The researchers discovered that animal species that normally occur in conflict with humans – such as wild boar, raccoons and Japanese macaques – were mainly spotted in the human-evacuated zones around the disabled nuclear facility.

“This suggests that these species have increased in abundance following the evacuation of humans,” added Professor Beasley.

Wild boar, for example, was photographed about 26,000 times in the uninhabited areas where nuclear contamination is the most serious, compared to around 13,000 and 7,000 times in the restricted and still inhabited areas, respectively.

Researchers saw more than 20 species in areas around the reactor, including wild boar, macaques and fox-like raccoon dogs, pictured

Researchers saw more than 20 species in areas around the reactor, including wild boar, macaques and fox-like raccoon dogs, pictured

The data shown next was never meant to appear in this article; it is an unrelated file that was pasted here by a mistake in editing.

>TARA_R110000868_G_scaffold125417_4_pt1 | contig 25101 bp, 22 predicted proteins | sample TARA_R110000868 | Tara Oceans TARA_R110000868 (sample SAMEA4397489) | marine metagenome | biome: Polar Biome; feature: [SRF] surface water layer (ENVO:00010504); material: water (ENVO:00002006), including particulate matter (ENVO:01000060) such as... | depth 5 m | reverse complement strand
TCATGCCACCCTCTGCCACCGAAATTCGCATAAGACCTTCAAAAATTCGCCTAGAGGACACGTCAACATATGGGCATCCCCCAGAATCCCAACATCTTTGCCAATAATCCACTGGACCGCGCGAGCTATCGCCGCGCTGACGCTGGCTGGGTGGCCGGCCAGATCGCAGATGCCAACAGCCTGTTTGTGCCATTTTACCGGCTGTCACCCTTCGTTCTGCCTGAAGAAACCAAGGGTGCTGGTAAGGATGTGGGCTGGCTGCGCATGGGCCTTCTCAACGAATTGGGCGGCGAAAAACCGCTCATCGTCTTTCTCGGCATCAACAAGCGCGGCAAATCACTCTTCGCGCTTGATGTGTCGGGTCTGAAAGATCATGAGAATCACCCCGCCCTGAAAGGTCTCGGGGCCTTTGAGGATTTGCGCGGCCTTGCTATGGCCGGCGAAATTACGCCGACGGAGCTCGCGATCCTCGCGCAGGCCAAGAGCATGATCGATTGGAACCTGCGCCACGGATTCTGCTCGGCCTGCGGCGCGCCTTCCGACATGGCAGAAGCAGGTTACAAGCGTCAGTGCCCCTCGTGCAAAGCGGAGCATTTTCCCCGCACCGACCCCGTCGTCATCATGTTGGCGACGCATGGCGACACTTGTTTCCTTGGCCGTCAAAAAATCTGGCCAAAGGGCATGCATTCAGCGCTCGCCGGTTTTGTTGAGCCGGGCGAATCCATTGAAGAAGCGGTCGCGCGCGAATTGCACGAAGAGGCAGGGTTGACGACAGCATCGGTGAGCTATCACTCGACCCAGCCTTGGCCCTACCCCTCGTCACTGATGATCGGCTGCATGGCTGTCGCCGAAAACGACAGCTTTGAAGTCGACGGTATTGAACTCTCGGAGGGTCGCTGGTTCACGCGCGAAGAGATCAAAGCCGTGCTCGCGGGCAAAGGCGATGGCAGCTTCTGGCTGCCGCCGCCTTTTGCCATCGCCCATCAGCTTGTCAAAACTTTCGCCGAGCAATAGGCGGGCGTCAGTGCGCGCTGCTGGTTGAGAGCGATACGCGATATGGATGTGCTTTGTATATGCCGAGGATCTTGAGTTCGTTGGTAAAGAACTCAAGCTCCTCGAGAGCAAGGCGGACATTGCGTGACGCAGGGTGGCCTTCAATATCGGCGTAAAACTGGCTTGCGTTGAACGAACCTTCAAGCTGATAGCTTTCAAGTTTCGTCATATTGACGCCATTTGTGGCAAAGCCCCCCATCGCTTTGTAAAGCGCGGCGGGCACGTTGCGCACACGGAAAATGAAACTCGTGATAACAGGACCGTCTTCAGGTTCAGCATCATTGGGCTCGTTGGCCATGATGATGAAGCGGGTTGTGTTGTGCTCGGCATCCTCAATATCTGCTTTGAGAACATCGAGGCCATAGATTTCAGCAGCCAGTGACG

Researchers saw more than 20 species in areas around the reactor, including wild boar, macaques and fox-like raccoon dogs, pictured

“The terrain varies from mountainous to coastal habitats and we know that these habitats support different species,” Beasley said of the diverse study area.

“To take these factors into account, we have included habitat and landscape attributes such as height in our analysis,” Beasley said.

“Based on these analyzes, our results show that the level of human activity, altitude, and habitat type were the primary factors that influenced the abundance of the species evaluated, rather than radiation levels.”

WHAT ANIMALS HAVE CAPTURED THE TEAM CAMERAS?

  • Asian black bears
  • Domestic cats
  • dogs
  • Green pheasants
  • red foxes
  • Japanese ties
  • Japanese hares
  • Japanese macaques
  • Japanese martens